Atlanta's Hartsfield-Jackson International Airport descended into chaos Sunday after a massive power outage stranded thousands of customers and forced airlines to cancel more than 1,150 flights. And a day later—even after the electricity came back on—navigating the airport was still a struggle.
More than 400 flights were canceled Monday and at least 42 more were delayed, NBC News reported. Meanwhile, travelers who found themselves stranded at the airport Sunday night were still jammed up by morning, with some passengers still passed out in chairs and camped out on the floor.
The trouble began at about 1 PM Sunday, when the world's busiest airport went dark. A fire at the power station supplying Hartsfield-Jackson appeared to cut off electricity to the hub, forcing airlines to cancel about 1,180 flights and delay more than 200, according to CNN. Meanwhile, folks whose planes had landed or boarded just before the outage were stuck on the tarmac for hours. Some languished for as long as seven hours aboard their planes before airport personnel could help them down onto the tarmac and lead them inside, CNN reports.
For some passengers, that wasn't even the worst of it.
Inside the airport, thousands of people were trapped in pitch-black terminals, struggling to make their way to an exit. Some ambled through the labyrinthine, 6.8 million square-foot complex in near-total darkness, using flashlights on their phones to see through the abyss, as the Washington Post reported. Even if they made it outside (which some didn't—just giving up, plopping down in a chair, and hoping for the best), they found themselves in insane lines for Atlanta's abysmal public transit system. Others waited for hours in a taxi line that descended into "pandemonium," as one passenger told CNN.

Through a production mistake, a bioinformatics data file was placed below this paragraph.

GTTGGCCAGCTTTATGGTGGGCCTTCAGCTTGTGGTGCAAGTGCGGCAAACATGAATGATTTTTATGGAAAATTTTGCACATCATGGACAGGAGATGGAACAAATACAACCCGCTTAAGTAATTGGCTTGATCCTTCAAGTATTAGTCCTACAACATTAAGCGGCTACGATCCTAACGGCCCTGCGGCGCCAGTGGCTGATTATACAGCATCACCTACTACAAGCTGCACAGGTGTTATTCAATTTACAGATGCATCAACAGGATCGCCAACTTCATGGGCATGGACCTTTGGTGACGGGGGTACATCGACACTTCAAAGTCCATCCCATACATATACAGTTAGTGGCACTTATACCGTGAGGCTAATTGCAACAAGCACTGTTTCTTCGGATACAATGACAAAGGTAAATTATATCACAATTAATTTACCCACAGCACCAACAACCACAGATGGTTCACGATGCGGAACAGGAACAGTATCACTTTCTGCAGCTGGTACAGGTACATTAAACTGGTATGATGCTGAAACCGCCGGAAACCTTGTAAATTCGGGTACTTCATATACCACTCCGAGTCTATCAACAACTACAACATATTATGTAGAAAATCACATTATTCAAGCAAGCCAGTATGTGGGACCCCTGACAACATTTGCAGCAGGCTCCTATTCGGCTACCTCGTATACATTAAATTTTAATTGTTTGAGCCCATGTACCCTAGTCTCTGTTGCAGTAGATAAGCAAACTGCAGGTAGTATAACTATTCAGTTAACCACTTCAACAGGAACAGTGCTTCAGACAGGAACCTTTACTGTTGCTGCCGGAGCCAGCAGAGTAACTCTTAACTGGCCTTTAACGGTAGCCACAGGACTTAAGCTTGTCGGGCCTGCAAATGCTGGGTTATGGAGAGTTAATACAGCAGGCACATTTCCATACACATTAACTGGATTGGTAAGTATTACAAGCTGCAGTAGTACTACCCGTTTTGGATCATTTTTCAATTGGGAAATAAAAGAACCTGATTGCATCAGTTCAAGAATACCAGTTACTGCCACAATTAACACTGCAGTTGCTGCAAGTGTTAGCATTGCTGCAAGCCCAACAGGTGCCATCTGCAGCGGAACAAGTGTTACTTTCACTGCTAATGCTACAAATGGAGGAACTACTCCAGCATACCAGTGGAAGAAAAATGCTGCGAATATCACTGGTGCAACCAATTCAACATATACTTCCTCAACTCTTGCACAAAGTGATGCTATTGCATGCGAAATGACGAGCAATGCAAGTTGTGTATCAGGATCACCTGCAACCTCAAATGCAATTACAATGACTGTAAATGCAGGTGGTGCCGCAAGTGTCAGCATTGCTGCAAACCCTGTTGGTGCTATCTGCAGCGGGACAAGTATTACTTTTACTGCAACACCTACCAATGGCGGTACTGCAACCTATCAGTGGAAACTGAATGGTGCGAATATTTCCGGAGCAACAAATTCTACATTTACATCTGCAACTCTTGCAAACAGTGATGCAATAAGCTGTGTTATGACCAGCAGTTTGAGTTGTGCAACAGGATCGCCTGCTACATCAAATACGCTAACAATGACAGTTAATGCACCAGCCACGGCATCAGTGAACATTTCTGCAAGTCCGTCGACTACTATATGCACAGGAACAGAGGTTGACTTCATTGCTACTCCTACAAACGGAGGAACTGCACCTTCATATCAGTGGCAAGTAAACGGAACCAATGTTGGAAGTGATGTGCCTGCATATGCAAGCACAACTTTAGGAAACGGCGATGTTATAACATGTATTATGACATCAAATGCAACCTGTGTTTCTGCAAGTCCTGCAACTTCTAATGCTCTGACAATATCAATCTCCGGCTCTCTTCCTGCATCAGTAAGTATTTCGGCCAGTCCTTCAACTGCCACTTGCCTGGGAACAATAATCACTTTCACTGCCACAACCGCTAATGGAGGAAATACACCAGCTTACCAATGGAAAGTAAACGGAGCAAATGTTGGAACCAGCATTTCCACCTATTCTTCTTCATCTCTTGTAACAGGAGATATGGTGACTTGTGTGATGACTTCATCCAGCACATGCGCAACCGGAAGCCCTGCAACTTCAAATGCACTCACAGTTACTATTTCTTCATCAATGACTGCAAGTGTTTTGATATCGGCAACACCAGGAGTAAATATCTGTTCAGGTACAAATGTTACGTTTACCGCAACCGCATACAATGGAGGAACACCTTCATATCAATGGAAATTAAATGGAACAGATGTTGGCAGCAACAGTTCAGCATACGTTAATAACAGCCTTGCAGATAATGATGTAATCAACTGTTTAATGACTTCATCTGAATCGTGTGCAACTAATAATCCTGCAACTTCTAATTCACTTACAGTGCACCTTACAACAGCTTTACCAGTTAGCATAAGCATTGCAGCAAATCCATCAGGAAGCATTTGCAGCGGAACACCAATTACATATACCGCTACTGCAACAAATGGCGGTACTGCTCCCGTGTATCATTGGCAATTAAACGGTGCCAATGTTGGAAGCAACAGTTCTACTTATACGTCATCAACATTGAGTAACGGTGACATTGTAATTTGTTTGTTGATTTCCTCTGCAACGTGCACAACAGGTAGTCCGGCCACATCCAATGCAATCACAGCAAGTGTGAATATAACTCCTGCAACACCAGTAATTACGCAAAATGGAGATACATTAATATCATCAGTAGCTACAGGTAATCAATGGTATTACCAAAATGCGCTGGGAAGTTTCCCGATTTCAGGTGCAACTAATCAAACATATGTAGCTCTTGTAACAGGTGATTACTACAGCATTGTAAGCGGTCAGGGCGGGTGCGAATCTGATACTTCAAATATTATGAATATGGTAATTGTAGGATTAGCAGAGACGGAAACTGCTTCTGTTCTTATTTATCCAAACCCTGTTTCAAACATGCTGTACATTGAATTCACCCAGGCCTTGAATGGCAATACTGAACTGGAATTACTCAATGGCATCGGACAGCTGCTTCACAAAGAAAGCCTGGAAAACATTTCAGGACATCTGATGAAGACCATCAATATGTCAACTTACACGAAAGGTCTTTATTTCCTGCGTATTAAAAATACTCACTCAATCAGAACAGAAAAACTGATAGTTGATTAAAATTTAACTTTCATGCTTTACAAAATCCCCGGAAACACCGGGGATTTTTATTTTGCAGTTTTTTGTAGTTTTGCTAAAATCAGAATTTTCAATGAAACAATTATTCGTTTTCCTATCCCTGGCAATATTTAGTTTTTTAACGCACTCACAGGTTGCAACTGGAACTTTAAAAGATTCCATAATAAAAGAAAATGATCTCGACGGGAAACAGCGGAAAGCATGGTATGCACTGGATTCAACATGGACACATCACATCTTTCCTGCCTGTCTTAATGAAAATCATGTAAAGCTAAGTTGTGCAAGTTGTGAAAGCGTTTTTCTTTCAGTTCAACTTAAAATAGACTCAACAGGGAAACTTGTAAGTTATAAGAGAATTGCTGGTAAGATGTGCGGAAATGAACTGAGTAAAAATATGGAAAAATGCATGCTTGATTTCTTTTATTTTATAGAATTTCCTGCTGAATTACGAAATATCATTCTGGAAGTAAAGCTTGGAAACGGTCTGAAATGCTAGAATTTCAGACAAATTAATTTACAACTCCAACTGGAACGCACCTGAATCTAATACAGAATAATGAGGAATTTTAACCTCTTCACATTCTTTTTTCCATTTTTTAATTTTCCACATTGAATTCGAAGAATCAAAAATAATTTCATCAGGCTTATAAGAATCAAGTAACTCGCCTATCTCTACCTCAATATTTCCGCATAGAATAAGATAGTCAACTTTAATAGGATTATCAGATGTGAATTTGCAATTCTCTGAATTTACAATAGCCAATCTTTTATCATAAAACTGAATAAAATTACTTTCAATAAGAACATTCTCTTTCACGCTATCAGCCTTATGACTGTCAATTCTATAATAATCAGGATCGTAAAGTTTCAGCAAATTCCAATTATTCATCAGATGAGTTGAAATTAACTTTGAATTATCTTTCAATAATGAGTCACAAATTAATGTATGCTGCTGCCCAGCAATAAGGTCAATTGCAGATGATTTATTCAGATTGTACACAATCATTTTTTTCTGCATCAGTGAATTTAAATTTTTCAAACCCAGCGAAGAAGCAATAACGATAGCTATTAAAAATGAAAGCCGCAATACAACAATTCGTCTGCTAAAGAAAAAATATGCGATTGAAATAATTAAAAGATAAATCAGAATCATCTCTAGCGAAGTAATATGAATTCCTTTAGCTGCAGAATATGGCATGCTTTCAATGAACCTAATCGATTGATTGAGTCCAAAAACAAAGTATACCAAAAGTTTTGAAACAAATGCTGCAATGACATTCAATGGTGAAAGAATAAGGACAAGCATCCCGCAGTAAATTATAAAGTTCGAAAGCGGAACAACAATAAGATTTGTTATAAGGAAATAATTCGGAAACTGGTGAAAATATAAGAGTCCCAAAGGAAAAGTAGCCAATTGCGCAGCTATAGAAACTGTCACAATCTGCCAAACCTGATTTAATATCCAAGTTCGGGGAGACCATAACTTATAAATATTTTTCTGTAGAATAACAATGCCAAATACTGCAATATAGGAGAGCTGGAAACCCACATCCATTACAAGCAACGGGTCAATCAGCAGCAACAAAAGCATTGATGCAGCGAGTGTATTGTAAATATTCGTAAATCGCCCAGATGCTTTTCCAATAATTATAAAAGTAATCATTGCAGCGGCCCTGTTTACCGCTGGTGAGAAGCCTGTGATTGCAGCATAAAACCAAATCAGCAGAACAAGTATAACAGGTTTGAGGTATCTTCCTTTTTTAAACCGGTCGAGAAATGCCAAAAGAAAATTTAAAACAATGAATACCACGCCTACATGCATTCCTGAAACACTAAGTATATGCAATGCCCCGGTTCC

Apparently the fire that caused the whole mess also took out the backup power supply, which should have kicked in just after the airport first went dark. Finally, at about midnight, the airport regained electricity, the Atlanta Journal-Constitution reports. But according to Desmond Ross, principal of DRA Professional Aviation Services—which helps manage airlines and airports across the globe—even with the power back on, the catastrophe wasn't nearly over.
"We're talking possibly millions of people disrupted over the next few days," he told CNN.
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